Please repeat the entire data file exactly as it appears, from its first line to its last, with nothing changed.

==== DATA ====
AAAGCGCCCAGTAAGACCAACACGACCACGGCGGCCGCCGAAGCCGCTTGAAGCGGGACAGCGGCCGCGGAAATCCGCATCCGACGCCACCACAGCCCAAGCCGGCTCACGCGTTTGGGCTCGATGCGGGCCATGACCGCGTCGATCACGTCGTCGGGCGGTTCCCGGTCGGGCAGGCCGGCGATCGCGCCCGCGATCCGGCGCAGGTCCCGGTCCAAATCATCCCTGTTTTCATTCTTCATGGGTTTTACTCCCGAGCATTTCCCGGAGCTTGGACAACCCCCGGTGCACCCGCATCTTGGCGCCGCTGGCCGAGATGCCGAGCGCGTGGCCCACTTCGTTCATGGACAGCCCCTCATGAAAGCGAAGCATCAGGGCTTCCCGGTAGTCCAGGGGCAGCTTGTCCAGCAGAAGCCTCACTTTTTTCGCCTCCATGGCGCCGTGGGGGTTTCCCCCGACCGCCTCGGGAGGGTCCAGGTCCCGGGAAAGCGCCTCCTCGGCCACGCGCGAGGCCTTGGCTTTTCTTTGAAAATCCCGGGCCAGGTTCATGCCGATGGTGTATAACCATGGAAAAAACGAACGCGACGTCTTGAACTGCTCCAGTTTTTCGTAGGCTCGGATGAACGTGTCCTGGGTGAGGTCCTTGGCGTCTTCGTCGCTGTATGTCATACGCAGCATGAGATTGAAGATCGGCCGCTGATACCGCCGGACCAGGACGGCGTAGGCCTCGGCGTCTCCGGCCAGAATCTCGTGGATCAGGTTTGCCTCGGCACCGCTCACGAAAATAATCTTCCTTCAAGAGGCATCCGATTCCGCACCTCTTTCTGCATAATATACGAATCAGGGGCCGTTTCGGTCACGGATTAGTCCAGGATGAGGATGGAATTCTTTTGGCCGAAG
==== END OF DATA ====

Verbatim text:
AAAGCGCCCAGTAAGACCAACACGACCACGGCGGCCGCCGAAGCCGCTTGAAGCGGGACAGCGGCCGCGGAAATCCGCATCCGACGCCACCACAGCCCAAGCCGGCTCACGCGTTTGGGCTCGATGCGGGCCATGACCGCGTCGATCACGTCGTCGGGCGGTTCCCGGTCGGGCAGGCCGGCGATCGCGCCCGCGATCCGGCGCAGGTCCCGGTCCAAATCATCCCTGTTTTCATTCTTCATGGGTTTTACTCCCGAGCATTTCCCGGAGCTTGGACAACCCCCGGTGCACCCGCATCTTGGCGCCGCTGGCCGAGATGCCGAGCGCGTGGCCCACTTCGTTCATGGACAGCCCCTCATGAAAGCGAAGCATCAGGGCTTCCCGGTAGTCCAGGGGCAGCTTGTCCAGCAGAAGCCTCACTTTTTTCGCCTCCATGGCGCCGTGGGGGTTTCCCCCGACCGCCTCGGGAGGGTCCAGGTCCCGGGAAAGCGCCTCCTCGGCCACGCGCGAGGCCTTGGCTTTTCTTTGAAAATCCCGGGCCAGGTTCATGCCGATGGTGTATAACCATGGAAAAAACGAACGCGACGTCTTGAACTGCTCCAGTTTTTCGTAGGCTCGGATGAACGTGTCCTGGGTGAGGTCCTTGGCGTCTTCGTCGCTGTATGTCATACGCAGCATGAGATTGAAGATCGGCCGCTGATACCGCCGGACCAGGACGGCGTAGGCCTCGGCGTCTCCGGCCAGAATCTCGTGGATCAGGTTTGCCTCGGCACCGCTCACGAAAATAATCTTCCTTCAAGAGGCATCCGATTCCGCACCTCTTTCTGCATAATATACGAATCAGGGGCCGTTTCGGTCACGGATTAGTCCAGGATGAGGATGGAATTCTTTTGGCCGAAG